Jiang’s latest dream is establishing a web-based interior decorating and home improvement market for the trade union. The web site www.525j.com (525j in Chinese sounds like “I love my home”) connects all the companies in this trade union and lists their latest goods and sales. Further, customers can get exact price quotes on custom-made designs. They no longer need to go to the mall. However, that is not the end of Jiang’s dream. He is now hiring teams of software engineers to do a virtual-reality home design program in three dimensions. Customers can create their own designs on the web and receive immediate price quotes. Jiang hopes that this approach can increase sales without increasing overhead.
Growth of Business
Jiang started humbly with a 13square-meter home office. Thirteen years later, he owns a 10,000 square meter shopping mall and a company of 370 employees with more than RMB 100 million in sales. Clearly, he has established himself as a successful businessman. He has also set the standards in the industry. Each time he has done something new, Jiang has increased his core business yet retained his focus.
Despite all of Jiang’s talents, he has never received a visit from the pastoral staff of his church in Shanghai. The churches there seldom tap Christians like Jiang for church ministry. There are only about 40 to 50 full time pastors for every 100,000 Christians in Shanghai—a 1:2,000 pastor/member ratio. Although Jiang does not have many Christian friends, he is well known as a Christian among his business colleagues who are almost all nonChristians. Jiang has been looking for Christian teachings on business but has found none.
In business, Jiang bucks common practice and does not give bribes or participate in immoral entertainment. Instead, he focuses on improving his service and coming up with innovative ideas to maintain his advantage. He refuses to take business from the entertainment industry, such as nightclubs, because the Chinese mafia owns much of it. Jiang also eschews the traditional custom of setting up an altar for Chinese folk gods at any of his home interior renovation jobs. Sometimes, however, customers ask that Buddhist monks or Daoist priests conduct ceremonies. Mr. Jiang never sponsors them and makes sure he is elsewhere on such occasions. Because his clients know that Jiang is a Christian, they usually do not mind his absence. Jiang has been fair to his staff, and the turnover rate is very low. His employees generally believe that the company has a bright future. They take pride in being associated with it. Often, he helps them as personal problems arise. Jiang discovered that one of his branch managers wanted to start his own business. He knew this talented man was being underutilized in his responsibilities with Qianxi. Therefore, Jiang lent him money and gave him enough credit to launch his own company. This new company now complements Jiang’s regional branch.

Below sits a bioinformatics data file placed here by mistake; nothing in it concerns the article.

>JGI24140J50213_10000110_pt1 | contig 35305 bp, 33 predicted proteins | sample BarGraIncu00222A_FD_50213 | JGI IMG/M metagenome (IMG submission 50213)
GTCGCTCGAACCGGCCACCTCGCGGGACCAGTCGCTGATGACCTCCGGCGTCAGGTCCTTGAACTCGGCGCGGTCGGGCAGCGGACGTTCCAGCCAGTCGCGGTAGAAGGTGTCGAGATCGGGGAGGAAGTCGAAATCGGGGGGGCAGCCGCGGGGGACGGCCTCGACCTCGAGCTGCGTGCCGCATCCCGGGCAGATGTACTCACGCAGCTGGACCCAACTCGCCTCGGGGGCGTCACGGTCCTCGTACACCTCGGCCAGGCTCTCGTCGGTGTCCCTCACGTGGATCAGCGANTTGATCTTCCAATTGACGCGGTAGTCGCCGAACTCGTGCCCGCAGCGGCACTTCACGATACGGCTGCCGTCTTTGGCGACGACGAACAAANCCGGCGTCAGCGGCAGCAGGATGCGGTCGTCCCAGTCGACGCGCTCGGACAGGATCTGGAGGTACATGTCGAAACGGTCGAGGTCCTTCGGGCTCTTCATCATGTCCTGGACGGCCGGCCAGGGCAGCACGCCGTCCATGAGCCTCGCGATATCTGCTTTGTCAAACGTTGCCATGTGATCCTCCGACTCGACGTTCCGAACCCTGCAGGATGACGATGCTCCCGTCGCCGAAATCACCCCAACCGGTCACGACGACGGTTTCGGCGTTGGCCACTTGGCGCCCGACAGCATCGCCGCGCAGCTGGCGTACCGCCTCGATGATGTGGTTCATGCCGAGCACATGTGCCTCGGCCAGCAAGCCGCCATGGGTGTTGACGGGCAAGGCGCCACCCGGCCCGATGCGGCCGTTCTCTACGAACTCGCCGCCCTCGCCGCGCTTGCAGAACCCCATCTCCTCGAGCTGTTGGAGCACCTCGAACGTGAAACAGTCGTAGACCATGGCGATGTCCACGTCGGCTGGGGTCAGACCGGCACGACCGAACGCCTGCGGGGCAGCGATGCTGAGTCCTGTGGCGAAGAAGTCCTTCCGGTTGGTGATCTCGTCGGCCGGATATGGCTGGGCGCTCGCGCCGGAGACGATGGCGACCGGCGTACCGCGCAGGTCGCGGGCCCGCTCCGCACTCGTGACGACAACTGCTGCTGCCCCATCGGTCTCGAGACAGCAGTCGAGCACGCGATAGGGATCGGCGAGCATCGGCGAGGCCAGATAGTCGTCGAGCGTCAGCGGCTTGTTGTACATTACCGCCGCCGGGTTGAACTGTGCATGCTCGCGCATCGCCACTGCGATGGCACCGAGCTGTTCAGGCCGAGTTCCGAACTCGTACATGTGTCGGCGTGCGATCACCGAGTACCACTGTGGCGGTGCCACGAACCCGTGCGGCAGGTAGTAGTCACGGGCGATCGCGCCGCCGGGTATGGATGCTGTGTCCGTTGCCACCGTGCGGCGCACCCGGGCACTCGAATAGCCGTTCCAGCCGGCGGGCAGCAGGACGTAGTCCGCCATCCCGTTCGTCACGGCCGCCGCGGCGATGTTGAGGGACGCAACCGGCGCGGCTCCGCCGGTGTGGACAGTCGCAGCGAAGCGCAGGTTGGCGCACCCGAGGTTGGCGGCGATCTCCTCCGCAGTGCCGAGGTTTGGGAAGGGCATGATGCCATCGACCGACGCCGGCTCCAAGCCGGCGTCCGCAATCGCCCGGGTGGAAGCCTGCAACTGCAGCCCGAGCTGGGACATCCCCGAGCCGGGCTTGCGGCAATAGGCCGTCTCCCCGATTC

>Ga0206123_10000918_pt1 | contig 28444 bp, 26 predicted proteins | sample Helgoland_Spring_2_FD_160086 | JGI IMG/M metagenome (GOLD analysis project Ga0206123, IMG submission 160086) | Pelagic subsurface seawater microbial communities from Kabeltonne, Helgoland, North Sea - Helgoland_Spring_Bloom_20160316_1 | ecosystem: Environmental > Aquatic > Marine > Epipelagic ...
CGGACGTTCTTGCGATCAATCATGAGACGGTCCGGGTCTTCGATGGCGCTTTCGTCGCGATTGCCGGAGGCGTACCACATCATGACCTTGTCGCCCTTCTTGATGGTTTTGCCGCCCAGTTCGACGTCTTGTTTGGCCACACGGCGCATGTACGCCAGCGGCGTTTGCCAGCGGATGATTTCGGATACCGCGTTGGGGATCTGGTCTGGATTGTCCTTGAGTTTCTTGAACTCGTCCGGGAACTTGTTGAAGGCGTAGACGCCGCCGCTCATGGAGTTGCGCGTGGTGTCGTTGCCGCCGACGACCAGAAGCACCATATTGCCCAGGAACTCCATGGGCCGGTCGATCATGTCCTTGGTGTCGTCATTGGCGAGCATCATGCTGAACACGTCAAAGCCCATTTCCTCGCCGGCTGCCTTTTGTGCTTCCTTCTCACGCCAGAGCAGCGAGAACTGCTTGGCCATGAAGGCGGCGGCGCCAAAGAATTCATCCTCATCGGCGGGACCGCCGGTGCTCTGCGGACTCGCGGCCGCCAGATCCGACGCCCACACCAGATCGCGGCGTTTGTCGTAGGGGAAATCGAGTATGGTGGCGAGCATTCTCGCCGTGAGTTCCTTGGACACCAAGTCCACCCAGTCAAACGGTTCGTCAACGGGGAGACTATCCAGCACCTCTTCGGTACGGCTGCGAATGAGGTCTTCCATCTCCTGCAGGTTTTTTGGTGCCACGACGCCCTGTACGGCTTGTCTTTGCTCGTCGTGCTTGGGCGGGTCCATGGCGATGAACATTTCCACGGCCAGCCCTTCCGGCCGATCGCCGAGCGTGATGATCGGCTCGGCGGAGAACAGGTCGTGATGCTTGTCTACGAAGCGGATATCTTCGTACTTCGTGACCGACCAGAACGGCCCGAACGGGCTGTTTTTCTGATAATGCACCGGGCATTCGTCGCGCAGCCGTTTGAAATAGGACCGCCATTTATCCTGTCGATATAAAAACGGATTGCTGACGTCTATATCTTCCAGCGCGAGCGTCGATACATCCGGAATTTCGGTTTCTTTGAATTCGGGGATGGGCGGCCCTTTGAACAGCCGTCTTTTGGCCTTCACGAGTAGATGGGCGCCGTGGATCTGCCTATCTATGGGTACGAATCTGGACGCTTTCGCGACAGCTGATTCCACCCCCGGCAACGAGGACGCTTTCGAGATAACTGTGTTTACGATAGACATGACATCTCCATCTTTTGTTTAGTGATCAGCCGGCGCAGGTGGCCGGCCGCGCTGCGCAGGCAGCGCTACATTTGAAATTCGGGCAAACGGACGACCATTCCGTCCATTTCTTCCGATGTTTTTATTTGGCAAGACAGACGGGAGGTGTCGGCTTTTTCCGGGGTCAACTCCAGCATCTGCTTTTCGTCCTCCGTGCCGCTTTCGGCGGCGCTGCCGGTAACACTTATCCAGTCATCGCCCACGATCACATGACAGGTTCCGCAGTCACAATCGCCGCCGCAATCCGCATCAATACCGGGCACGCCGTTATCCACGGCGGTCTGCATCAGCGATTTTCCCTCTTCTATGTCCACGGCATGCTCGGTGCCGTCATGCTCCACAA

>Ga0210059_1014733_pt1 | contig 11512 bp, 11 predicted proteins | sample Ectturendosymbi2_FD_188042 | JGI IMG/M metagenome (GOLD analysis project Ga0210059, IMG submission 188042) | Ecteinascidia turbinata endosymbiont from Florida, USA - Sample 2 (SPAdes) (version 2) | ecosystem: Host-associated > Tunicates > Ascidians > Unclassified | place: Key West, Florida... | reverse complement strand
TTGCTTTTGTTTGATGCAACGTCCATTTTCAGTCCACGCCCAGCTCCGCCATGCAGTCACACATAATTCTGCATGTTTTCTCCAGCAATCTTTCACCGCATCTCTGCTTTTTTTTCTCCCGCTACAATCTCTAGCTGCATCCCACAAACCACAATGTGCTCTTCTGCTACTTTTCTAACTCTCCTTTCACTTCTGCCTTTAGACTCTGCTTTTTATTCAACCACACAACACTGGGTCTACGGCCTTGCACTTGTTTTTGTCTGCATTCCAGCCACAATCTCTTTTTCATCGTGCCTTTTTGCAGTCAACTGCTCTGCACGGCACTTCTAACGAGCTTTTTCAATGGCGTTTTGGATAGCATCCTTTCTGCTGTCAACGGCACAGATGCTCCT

Jiang seeks not to defeat his business competitors but to join them in win-win situations. He looks beyond his own interests and focuses on the whole industry’s welfare. His visionary leadership and concern for safe and healthy workplaces in the industry have won him respect from his competitors. He has successfully made alliances with competitors, and together they meet customer needs and enhance the quality of their services—signs of a mature service industry. Evaluation Jiang’s concern for quality service, combined with his honesty and vision, makes him a successful businessman. He knows how to look beyond his present circumstances and see the wider needs of the industry. He always makes customers his No. 1 priority. He does not feel threatened by competition, nor does he try to fight against it. He sees it as an opportunity to develop a win-win situation for all. His intuitive grasp of trends challenges him to go beyond the present situation even though he is already at the top of his profession.
His business performance is rather impressive, judging from his past 13 years. Jiang does not spread himself too thin by venturing into different fields. Within his area of expertise, he has excelled as the industry leader and the trend setter. Jiang’s business has grown continuously, always with new ideas and products to set new industrial standards. With Shanghai continuing to grow rapidly, Jiang will most likely continue contributing innovative ideas. People like Jiang make Shanghai one of the fastest growing industrial cities in the world.
The church in Shanghai is in no position to offer assistance to Jiang or use his gifts for the kingdom. However, Jiang has volunteered and given money for orphanages, homes for the elderly, schools and scholarships. He has been looking for a fellowship for Christian business people in Shanghai, but since the local church is unequipped to provide such teaching or pastoral care, he and his business associates are lonely sojourners struggling through the complex business world with no spiritual guidance. If Jiang decides to form a Christian business people’s network in Shanghai, given his track record, there is little doubt that he will pull it off. Such a fellowship would be the first of its kind in China.
This article is excerpted from Holistic Entrepreneurs in China by KimKowng Chan and Tetsunao Yamamori. William Carey International University Press, Pasadena, CA., chapter 5, pp. 59–64. Used with permission.